"A New York Treasure" --Village Voice

BGS: Occupied Territory


And here’s another piece I’m honored to present–James Baldwin’s 1966 story about police brutality and racism:

On April 17, 1964, in Harlem, New York City, a young salesman, father of two, left a customer’s apartment and went into the streets. There was a great commotion in the streets, which, especially since it was a spring day, involved many people, including running, frightened, little boys. They were running from the police. Other people, in windows, left their windows, in terror of the police because the police had their guns out, and were aiming the guns at the roofs. Then the salesman noticed that two of the policemen were beating up a kid: “So I spoke up and asked them, ‘why are you beating him like that?’ Police jump up and start swinging on me. He put the gun on me and said, ‘get over there.’ I said, ‘what for?’ ”

An unwise question. Three of the policemen beat up the salesman in the streets. Then they took the young salesman, whose hands had been handcuffed behind his back, along with four others, much younger than the salesman, who were handcuffed in the same way, to the police station. There: “About thirty-five I’d say came into the room, and started beating, punching us in the jaw, in the stomach, in the chest, beating us with a padded club—spit on us, call us niggers, dogs, animals—they call us dogs and animals when I don’t see why we are the dogs and animals the way they are beating us. Like they beat me they beat the other kids and the elderly fellow. They throw him almost through one of the radiators. I thought he was dead over there.”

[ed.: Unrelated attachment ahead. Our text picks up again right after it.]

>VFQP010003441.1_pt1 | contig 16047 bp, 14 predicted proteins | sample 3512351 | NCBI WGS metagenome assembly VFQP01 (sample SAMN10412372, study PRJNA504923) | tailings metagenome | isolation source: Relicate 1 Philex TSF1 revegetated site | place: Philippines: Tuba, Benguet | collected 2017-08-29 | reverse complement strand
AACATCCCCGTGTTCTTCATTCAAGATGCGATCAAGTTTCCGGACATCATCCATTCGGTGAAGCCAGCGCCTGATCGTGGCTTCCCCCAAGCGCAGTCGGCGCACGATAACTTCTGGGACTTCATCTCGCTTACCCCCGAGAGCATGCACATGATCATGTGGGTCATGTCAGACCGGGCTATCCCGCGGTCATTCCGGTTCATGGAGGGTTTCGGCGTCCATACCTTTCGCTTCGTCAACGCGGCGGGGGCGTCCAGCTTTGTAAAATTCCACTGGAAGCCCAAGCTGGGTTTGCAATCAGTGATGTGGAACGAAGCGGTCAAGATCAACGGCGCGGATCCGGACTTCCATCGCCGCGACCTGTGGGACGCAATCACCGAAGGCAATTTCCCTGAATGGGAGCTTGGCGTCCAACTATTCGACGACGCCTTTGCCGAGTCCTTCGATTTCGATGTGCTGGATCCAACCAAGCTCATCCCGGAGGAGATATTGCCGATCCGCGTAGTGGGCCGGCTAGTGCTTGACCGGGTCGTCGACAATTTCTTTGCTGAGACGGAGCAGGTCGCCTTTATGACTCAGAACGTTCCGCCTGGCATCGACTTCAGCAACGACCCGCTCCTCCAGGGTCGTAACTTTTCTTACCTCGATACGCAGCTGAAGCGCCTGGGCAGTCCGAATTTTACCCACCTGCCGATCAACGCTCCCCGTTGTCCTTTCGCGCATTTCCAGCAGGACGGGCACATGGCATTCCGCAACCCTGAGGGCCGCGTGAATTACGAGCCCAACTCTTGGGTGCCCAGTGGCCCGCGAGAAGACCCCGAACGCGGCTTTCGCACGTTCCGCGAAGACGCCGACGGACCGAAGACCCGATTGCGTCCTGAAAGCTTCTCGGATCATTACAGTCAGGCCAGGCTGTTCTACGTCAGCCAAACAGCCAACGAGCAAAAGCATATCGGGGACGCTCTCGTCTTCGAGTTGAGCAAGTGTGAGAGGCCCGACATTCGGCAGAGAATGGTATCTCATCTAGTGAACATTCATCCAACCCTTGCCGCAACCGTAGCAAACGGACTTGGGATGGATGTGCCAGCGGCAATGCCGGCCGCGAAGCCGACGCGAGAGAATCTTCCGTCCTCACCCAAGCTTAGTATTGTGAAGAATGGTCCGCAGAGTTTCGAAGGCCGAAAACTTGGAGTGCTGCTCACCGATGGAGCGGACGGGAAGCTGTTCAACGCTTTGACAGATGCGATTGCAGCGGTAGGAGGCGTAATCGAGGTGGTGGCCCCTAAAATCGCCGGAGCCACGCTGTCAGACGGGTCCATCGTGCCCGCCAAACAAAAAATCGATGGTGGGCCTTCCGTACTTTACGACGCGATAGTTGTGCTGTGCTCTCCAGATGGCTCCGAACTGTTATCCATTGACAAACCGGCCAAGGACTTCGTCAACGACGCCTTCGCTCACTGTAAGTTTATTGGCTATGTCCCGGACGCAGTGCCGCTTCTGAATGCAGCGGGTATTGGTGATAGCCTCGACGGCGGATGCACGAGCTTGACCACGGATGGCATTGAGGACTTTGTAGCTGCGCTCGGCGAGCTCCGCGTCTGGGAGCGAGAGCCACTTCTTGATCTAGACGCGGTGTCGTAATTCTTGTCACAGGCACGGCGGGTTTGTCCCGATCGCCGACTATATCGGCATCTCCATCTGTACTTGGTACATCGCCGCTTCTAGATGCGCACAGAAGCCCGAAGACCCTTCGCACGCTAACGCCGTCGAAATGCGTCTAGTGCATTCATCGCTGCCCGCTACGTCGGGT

[Photo Via: Renata Cherlise]

Categories:  1: Featured  4: Gold

Tags:  james baldwin  occupied territory

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1 Dimelo   ~  Jan 19, 2015 11:54 am

Loved this, Alex. Thanks for sharing.

2 Alex Belth   ~  Jan 19, 2015 8:52 pm

You bet, D. He was a beautiful writer.

3 RagingTartabull   ~  Jan 20, 2015 2:26 pm

shameful confession: I tried, and couldn't get through, "Go Tell It On The Mountain" a few months back.

4 seamus   ~  Jan 20, 2015 10:37 pm

[3] I never got through it either, though it was years ago when I tried. Not sure why.

5 Alex Belth   ~  Jan 21, 2015 10:00 am

3) I don't think there is anything shameful about not finishing--or liking--what is considered to be a great book, movie, play, etc. I hear where you are coming from but hey, man, it's cool.

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"This ain't football. We do this every day."
--Earl Weaver